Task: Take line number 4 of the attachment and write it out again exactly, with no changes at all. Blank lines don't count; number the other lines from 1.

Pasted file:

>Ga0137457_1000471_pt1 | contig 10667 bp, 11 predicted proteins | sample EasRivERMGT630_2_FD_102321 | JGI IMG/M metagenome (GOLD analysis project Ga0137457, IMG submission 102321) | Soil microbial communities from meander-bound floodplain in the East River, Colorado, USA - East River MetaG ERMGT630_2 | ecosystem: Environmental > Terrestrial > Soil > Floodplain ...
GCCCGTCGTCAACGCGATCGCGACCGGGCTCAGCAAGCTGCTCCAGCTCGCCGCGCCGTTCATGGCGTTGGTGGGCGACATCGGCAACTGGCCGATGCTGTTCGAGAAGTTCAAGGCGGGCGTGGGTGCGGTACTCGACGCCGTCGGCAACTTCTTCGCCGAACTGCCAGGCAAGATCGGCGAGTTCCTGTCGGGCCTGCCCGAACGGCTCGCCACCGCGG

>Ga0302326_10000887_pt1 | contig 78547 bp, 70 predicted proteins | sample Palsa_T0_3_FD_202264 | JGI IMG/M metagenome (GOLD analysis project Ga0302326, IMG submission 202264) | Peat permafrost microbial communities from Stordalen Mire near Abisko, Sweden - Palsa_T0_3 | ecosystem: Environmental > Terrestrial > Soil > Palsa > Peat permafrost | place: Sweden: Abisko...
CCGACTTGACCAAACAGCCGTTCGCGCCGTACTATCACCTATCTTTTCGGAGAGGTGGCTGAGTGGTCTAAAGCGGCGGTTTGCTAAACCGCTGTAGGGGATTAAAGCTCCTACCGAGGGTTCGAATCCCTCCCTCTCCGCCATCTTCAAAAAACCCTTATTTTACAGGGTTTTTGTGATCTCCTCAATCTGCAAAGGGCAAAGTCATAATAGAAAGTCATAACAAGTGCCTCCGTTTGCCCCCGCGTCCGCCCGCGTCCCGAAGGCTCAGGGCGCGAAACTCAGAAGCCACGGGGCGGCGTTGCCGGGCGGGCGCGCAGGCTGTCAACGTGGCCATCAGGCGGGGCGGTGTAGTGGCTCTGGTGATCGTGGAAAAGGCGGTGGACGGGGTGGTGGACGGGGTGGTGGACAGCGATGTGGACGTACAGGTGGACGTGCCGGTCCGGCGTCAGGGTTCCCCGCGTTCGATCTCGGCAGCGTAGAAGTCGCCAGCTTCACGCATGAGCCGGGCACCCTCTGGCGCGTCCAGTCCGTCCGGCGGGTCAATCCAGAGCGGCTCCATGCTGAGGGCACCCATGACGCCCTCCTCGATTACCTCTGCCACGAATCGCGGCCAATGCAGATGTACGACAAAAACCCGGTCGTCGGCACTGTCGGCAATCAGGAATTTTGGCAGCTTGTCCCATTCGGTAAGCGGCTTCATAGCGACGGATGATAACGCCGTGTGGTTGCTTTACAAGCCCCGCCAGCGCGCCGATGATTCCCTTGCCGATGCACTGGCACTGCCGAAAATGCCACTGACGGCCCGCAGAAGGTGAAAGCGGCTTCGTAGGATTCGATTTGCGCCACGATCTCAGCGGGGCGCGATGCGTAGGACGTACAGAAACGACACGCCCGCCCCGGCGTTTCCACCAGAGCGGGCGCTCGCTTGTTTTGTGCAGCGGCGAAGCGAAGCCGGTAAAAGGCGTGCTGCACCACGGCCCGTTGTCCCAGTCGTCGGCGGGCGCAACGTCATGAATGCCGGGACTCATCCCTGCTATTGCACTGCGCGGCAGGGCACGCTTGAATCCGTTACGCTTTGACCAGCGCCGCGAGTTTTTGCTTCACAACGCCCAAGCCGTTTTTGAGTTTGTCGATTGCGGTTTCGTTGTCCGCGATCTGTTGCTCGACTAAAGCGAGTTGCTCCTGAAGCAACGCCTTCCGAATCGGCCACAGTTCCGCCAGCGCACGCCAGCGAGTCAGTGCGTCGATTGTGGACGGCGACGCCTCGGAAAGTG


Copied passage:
CCGACTTGACCAAACAGCCGTTCGCGCCGTACTATCACCTATCTTTTCGGAGAGGTGGCTGAGTGGTCTAAAGCGGCGGTTTGCTAAACCGCTGTAGGGGATTAAAGCTCCTACCGAGGGTTCGAATCCCTCCCTCTCCGCCATCTTCAAAAAACCCTTATTTTACAGGGTTTTTGTGATCTCCTCAATCTGCAAAGGGCAAAGTCATAATAGAAAGTCATAACAAGTGCCTCCGTTTGCCCCCGCGTCCGCCCGCGTCCCGAAGGCTCAGGGCGCGAAACTCAGAAGCCACGGGGCGGCGTTGCCGGGCGGGCGCGCAGGCTGTCAACGTGGCCATCAGGCGGGGCGGTGTAGTGGCTCTGGTGATCGTGGAAAAGGCGGTGGACGGGGTGGTGGACGGGGTGGTGGACAGCGATGTGGACGTACAGGTGGACGTGCCGGTCCGGCGTCAGGGTTCCCCGCGTTCGATCTCGGCAGCGTAGAAGTCGCCAGCTTCACGCATGAGCCGGGCACCCTCTGGCGCGTCCAGTCCGTCCGGCGGGTCAATCCAGAGCGGCTCCATGCTGAGGGCACCCATGACGCCCTCCTCGATTACCTCTGCCACGAATCGCGGCCAATGCAGATGTACGACAAAAACCCGGTCGTCGGCACTGTCGGCAATCAGGAATTTTGGCAGCTTGTCCCATTCGGTAAGCGGCTTCATAGCGACGGATGATAACGCCGTGTGGTTGCTTTACAAGCCCCGCCAGCGCGCCGATGATTCCCTTGCCGATGCACTGGCACTGCCGAAAATGCCACTGACGGCCCGCAGAAGGTGAAAGCGGCTTCGTAGGATTCGATTTGCGCCACGATCTCAGCGGGGCGCGATGCGTAGGACGTACAGAAACGACACGCCCGCCCCGGCGTTTCCACCAGAGCGGGCGCTCGCTTGTTTTGTGCAGCGGCGAAGCGAAGCCGGTAAAAGGCGTGCTGCACCACGGCCCGTTGTCCCAGTCGTCGGCGGGCGCAACGTCATGAATGCCGGGACTCATCCCTGCTATTGCACTGCGCGGCAGGGCACGCTTGAATCCGTTACGCTTTGACCAGCGCCGCGAGTTTTTGCTTCACAACGCCCAAGCCGTTTTTGAGTTTGTCGATTGCGGTTTCGTTGTCCGCGATCTGTTGCTCGACTAAAGCGAGTTGCTCCTGAAGCAACGCCTTCCGAATCGGCCACAGTTCCGCCAGCGCACGCCAGCGAGTCAGTGCGTCGATTGTGGACGGCGACGCCTCGGAAAGTG